Best Practices - Overview
When developing for the ActiveVideo CloudTV™ H5 platform, it is important to understand which of the standard development and design practices should be followed, as well as to be aware of some things you may want to completely avoid. Following the best practices mentioned here will help avoid pitfalls, create clean and reusable code, and optimize performance. Some of these apply to web design and design for low bandwidth situations in general, while others are specific to developing for the CloudTV™ H5 Platform.
Designing for TV
Despite being web-based, applications for CloudTV are not the same kind of applications that you would find on any website. Applications must be navigated through the use of a remote control as opposed to a mouse and a keyboard. Event listeners must be used to trap key presses by the remote and the user interface needs to respond accordingly. The use of CSS focus states enables a user to keep track of their on-screen location, as the platform does not come equipped with a floating cursor, such as a computer would use.
Data entry is something that should also be limited with CloudTV applications. Most remote controls do not have full alpha-numeric keyboards, so the use of an onscreen keyboard is required for text input. Anyone who has used an onscreen keyboard will attest that they can be cumbersome when entering large amounts of text.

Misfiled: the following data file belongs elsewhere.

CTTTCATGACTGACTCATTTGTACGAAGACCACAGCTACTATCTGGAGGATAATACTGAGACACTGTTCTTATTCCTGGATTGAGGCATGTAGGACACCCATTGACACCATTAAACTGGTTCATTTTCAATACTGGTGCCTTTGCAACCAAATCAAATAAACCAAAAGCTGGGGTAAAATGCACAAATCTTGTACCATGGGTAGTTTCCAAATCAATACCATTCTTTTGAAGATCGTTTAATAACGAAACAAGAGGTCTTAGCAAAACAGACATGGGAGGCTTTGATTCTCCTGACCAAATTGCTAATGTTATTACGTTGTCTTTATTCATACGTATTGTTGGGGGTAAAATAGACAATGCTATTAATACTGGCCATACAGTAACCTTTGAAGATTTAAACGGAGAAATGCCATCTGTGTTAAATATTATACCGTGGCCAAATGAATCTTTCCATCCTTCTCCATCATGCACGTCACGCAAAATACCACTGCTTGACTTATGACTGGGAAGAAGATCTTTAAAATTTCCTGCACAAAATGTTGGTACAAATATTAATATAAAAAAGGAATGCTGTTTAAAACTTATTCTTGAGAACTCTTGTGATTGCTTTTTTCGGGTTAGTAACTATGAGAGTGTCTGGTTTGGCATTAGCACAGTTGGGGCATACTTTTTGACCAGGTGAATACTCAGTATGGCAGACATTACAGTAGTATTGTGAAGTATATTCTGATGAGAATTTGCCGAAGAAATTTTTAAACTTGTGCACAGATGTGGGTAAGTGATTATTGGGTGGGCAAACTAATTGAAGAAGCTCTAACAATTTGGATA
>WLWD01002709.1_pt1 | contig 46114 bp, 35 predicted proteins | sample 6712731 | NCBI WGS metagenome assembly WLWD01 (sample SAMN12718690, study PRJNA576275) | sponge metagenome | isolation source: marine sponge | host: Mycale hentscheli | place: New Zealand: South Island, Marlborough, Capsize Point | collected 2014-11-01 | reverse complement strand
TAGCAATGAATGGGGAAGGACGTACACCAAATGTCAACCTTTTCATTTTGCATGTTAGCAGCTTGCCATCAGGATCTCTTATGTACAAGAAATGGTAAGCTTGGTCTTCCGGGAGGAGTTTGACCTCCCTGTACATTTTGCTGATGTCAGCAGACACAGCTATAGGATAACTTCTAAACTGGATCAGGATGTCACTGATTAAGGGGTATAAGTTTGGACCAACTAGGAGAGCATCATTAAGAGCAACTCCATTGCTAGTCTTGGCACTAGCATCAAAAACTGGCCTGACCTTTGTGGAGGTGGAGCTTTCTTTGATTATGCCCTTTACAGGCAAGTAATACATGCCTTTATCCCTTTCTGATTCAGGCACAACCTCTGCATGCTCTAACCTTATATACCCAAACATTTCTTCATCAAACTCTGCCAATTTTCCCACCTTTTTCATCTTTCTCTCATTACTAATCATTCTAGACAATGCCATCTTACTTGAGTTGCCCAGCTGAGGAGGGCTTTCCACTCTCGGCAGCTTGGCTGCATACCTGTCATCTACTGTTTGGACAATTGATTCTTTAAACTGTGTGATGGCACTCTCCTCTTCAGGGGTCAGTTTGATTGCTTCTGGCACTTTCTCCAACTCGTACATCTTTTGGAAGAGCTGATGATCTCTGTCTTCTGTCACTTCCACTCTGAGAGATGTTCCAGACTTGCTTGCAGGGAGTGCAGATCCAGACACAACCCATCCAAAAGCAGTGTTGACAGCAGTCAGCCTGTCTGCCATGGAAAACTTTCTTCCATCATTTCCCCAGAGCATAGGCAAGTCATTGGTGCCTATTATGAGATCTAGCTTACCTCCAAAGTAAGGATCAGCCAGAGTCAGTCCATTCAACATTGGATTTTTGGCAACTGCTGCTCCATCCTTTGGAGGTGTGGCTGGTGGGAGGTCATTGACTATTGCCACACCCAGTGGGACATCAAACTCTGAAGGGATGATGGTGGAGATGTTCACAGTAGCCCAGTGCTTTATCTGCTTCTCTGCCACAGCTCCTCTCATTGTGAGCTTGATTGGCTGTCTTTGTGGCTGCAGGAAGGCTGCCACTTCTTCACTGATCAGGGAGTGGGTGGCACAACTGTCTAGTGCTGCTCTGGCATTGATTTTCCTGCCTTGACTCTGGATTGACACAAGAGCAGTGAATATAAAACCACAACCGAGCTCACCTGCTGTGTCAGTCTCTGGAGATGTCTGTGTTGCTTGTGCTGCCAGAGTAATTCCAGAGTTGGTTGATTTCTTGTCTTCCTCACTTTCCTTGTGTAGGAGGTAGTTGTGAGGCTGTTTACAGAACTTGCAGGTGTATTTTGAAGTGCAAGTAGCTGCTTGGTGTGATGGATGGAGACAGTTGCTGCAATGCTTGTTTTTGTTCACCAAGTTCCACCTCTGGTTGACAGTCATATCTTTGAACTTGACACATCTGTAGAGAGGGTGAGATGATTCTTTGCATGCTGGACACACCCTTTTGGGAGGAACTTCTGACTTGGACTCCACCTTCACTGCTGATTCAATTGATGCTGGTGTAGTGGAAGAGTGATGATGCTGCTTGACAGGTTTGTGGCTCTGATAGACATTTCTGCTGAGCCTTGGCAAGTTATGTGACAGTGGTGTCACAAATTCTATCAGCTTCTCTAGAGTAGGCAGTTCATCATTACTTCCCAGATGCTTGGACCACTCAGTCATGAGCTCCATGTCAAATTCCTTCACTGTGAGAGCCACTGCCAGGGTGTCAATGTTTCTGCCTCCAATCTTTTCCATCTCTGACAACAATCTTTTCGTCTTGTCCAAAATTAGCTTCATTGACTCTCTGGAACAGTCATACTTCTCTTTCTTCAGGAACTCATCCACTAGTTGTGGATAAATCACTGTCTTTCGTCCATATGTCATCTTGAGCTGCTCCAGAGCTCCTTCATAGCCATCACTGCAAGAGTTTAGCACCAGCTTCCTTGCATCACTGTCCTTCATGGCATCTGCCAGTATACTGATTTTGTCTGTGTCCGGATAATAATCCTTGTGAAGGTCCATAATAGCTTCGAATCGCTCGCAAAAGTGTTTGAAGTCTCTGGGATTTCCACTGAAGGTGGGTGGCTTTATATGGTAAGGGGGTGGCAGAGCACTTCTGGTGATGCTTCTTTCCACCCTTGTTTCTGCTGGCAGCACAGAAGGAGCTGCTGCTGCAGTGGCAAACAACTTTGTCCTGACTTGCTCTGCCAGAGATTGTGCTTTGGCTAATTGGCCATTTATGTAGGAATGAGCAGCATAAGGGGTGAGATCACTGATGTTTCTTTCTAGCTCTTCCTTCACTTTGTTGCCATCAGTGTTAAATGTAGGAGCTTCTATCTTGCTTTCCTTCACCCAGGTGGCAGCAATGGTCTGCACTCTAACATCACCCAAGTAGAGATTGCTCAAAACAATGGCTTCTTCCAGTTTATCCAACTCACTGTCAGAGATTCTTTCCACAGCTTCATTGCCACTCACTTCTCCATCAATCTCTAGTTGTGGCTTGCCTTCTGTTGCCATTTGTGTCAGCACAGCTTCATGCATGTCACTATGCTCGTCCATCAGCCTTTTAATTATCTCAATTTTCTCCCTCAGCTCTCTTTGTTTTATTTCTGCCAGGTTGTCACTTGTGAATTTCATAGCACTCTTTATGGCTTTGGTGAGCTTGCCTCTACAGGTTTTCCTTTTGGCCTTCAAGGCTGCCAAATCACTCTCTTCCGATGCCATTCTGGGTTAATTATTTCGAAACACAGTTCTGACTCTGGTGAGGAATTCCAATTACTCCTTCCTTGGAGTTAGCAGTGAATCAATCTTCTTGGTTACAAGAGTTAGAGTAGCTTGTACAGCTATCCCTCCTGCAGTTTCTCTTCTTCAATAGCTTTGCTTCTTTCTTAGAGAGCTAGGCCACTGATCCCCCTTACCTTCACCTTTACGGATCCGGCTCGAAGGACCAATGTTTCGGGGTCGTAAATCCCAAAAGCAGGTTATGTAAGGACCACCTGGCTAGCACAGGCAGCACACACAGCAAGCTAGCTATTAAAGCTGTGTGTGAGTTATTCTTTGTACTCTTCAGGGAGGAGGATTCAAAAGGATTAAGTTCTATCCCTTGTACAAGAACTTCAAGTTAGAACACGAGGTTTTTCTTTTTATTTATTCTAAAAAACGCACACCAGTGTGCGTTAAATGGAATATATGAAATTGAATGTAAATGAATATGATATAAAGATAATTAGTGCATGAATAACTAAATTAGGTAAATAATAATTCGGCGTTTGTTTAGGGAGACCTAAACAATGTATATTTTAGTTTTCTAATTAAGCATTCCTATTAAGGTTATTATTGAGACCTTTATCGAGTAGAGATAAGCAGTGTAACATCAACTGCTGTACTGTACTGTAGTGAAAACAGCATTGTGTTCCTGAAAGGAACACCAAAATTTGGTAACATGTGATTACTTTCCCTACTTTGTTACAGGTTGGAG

Screen resolutions for TV are considerably limited when compared to those found on personal computers. One benefit for the design of applications on TV is the exact resolutions are known ahead of time and can be developed for and tested against. Having the style sheets either scale with the application by the use of percentages on objects or applying different style guides for the various resolutions are both acceptable solutions.
See 'Dev Guide: Designing for TV' for tips on design best practices including: navigation, color, resolution, typography, audio/video, and writing.
Embedded Objects / Third Party Browser Plug-Ins
Runtime Generated Graphics
Do not use OpenGL, WebGL, 3D transforms or any type of object or control that would normally utilize thegraphics processing unit (GPU) with a standard web browser. CloudTV runs without the aid of a GPU and, if graphics are rendered in three dimensions, the effort on the CPU is increased exponentially which, once again, does not scale to the level required. Currently there is no 3D graphical work around, so you must continue to use rasterized images (.jpg, .png, .gif) and well-known and reliable illusions and methods used with them, to create depth.
Also avoid the use of the WebKit Canvas element. When using standard graphic display options like <img src=img.jpg> or <div style=background: url(img.jpg)> every macroblock drawn on screen is cached in the system and can be recreated without having to re-render itself. However, when canvas is used and a graphical area is updated during runtime/realtime, that image cannot be cached and every subsequent time that the same area is drawn, the engine is forced to redraw those same macroblocks each time. Thus, Canvas is not an efficient use of resources and greatly limits the scalability of the platform.